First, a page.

Finnish presidential election, 1950

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Finnish presidential election, 1950
← 1946 16–17 January 1950 1956 →
  J. K. Paasikivi 1946.png MaunoPekkala.jpg
Nominee Juho Kusti Paasikivi Mauno Pekkala
Party National Coalition People's Democratic
Electoral vote 171 67

President before election

Juho Kusti Paasikivi
National Coalition

Elected President

Juho Kusti Paasikivi
National Coalition

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Two-stage presidential elections were held in Finland in 1950, the first time the public had been involved in a presidential election since 1937 as three non-popular elections had taken place in 1940, 1943 and 1946. On 16 and 17 January the public elected presidential electors to an electoral college.[1] They in turn elected the President. The result was a victory for Juho Kusti Paasikivi, who won on the first ballot.[2] The turnout for the popular vote was 63.8%.[3] President Paasikivi was at first reluctant to seek re-election, at least in regular presidential elections. He considered asking the Finnish Parliament to re-elect him through another emergency law. Former President Ståhlberg, who acted as his informal advisor, persuaded him to seek re-election through normal means when he bluntly told Paasikivi: "If the Finnish people would not bother to elect a President every six years, they truly would not deserve an independent and democratic republic." Paasikivi conducted a passive, "front-porch" style campaign, making few speeches. By contrast, the Agrarian presidential candidate, Urho Kekkonen, spoke in about 130 election meetings. The Communists claimed that Paasikivi had made mistakes in his foreign policy and had not truly pursued a peaceful and friendly foreign policy towards the Soviet Union. The Agrarians criticized Paasikivi more subtly and indirectly, referring to his advanced age (79 years), and speaking anecdotally about aged masters of farmhouses, who had not realized in time that they should have surrendered their houses' leadership to their sons. Kekkonen claimed that the incumbent Social Democratic minority government of Prime Minister K.A. Fagerholm had neglected the Finnish farmers and the unemployed. Kekkonen also championed a non-partisan democracy that would be neither a social democracy nor a people's democracy. The Communists hoped that their presidential candidate, former Prime Minister Mauno Pekkala, would draw votes away from the Social Democrats (who quietly supported Paasikivi), because Pekkala was a former Social Democrat. The Agrarians lost over four per cent of their share of the vote compared to the 1948 parliamentary elections. This loss ensured Paasikivi's re-election. Otherwise Kekkonen could have been narrowly elected President - provided that all the Communist and People's Democratic presidential electors would also have voted for him (see, for example, Lauri Haataja, "A Reconstructing Finland" (Jälleenrakentava Suomi), pgs. 745, 799-801, 803 in Seppo Zetterberg et al., eds., A Small Giant of the Finnish History / Suomen historian pikkujättiläinen. Helsinki: WSOY, 2003; Pentti Virrankoski, A History of Finland / Suomen historia, volumes 1&2. Helsinki: Finnish Literature Society (Suomalaisen Kirjallisuuden Seura), 2009, pgs. 947-948; Tuomo Polvinen, J.K. Paasikivi - A Statesman's Life Work / Valtiomiehen elämäntyö 1948-1956, volume 5. Helsinki: WSOY, 2003).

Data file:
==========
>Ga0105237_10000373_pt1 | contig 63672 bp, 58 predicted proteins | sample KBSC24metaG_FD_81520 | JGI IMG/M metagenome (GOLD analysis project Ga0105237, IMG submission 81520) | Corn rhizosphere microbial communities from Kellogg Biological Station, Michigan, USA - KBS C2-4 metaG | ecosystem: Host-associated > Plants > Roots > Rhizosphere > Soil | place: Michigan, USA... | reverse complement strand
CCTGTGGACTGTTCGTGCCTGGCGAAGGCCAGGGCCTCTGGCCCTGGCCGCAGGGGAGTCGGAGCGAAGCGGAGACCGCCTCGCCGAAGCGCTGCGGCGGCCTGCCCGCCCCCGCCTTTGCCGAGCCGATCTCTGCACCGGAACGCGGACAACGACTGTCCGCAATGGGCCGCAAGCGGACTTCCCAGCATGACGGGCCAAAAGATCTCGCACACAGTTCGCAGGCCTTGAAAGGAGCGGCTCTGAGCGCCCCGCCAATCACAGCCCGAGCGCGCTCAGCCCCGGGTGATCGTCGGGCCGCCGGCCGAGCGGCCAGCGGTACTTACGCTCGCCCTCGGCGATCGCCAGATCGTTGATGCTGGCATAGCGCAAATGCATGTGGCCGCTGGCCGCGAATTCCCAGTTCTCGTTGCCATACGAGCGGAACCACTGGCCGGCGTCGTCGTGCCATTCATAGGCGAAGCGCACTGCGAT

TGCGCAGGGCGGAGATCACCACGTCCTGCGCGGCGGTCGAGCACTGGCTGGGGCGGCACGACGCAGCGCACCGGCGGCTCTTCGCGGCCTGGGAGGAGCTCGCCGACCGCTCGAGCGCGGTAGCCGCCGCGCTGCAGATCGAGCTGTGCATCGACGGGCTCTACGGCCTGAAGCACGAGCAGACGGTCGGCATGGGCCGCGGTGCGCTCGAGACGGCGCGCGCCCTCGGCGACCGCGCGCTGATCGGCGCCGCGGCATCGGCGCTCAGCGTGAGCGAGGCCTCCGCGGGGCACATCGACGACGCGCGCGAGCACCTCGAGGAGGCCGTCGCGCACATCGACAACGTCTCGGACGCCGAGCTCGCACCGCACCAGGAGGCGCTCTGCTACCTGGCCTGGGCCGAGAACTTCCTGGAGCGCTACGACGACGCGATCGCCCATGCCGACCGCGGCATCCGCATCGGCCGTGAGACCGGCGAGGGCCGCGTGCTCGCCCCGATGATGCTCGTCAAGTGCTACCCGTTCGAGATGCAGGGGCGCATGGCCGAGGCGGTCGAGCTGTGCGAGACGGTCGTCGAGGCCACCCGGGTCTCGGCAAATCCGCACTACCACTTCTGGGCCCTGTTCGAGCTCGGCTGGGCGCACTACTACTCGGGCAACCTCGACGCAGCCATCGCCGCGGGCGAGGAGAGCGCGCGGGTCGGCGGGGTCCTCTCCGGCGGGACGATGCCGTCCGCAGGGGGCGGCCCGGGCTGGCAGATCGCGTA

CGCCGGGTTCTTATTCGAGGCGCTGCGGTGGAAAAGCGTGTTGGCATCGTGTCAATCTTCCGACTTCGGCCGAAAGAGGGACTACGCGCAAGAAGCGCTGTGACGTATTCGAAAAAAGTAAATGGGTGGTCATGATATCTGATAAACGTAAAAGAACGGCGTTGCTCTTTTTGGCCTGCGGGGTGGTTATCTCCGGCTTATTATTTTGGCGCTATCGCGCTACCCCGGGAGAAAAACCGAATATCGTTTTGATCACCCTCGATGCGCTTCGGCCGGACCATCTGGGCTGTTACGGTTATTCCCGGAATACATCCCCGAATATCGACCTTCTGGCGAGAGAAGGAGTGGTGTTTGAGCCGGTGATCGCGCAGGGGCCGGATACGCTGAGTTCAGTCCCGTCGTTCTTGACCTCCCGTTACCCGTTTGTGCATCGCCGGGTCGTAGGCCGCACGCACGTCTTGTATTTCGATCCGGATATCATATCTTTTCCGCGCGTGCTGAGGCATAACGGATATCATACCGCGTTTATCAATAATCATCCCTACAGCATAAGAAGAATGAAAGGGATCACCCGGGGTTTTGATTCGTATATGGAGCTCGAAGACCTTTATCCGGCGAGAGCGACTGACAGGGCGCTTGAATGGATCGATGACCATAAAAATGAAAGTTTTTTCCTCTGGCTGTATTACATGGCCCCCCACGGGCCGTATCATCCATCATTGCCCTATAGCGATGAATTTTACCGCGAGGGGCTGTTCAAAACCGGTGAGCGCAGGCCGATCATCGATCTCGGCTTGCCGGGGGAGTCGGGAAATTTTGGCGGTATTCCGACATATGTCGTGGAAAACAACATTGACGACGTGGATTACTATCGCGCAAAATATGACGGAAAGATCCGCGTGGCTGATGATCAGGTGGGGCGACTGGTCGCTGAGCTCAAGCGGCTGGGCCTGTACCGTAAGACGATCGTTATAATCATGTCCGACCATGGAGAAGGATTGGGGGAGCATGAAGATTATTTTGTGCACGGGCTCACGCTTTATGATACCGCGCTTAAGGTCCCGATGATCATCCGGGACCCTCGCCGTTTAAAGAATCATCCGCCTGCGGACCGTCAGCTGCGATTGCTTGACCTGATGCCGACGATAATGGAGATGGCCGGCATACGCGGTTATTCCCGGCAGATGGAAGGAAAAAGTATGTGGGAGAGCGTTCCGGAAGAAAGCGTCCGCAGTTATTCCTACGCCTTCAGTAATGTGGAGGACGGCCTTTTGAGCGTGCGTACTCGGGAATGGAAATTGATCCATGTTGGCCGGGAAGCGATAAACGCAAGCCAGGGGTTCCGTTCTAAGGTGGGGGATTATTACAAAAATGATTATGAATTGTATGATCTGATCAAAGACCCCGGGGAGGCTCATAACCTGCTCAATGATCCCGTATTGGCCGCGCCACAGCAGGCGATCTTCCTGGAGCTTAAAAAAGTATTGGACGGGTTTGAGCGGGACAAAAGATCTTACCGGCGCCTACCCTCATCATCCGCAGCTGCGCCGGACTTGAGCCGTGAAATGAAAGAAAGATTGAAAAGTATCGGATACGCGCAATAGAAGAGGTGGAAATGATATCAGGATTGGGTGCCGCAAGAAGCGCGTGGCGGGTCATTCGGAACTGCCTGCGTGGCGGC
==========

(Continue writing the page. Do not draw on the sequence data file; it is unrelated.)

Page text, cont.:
Popular vote[edit]

Party Votes % Seats
National Coalition Party 360,789 22.9 68
Social Democratic Party 343,828 21.8 64
Candidature of Mauno Pekkala 338,035 21.4 67
Candidature of Urho Kekkonen 309,060 19.6 62
Swedish People's Party 139,318 8.8 24
National Progressive Party 84,956 5.4 15
Others 1,057 0.1 0
Invalid/blank votes 8,792
Total 1,585,835 100 300
Source: Nohln & Stöver

Electoral college[edit]

Candidate Party Votes %
Juho Kusti Paasikivi National Coalition Party 171 57.0
Mauno Pekkala Finnish People's Democratic League 67 22.3
Urho Kekkonen Agrarian League 62 20.7
Total 300 100
Source: Nohlen & Stöver


  1. ^ Nohlen, D & Stöver, P (2010) Elections in Europe: A data handbook, p606 ISBN 978-3-8329-5609-7
  2. ^ Nohlen & Stöver, p629
  3. ^ Nohlen & Stöver, p623